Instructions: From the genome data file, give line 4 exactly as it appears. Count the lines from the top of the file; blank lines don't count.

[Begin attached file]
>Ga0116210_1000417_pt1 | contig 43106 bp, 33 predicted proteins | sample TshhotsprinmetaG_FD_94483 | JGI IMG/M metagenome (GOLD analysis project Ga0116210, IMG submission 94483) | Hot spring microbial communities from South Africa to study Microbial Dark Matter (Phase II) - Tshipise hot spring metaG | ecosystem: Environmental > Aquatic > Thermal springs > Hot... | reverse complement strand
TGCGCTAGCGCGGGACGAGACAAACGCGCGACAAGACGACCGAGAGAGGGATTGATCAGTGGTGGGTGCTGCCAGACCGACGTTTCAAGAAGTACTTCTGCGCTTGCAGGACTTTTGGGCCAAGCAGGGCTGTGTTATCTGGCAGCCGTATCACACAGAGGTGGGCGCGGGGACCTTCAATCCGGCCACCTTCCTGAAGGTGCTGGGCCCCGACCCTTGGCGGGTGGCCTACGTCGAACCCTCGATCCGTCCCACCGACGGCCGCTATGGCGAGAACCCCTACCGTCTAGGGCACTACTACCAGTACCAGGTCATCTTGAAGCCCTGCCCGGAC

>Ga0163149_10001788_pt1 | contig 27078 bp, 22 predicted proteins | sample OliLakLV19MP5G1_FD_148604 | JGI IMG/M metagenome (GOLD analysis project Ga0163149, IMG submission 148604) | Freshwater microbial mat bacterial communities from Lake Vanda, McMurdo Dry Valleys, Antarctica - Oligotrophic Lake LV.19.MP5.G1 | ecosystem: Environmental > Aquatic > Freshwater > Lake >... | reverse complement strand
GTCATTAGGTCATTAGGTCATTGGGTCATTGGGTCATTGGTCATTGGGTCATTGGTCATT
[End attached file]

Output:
GTCATTAGGTCATTAGGTCATTGGGTCATTGGGTCATTGGTCATTGGGTCATTGGTCATT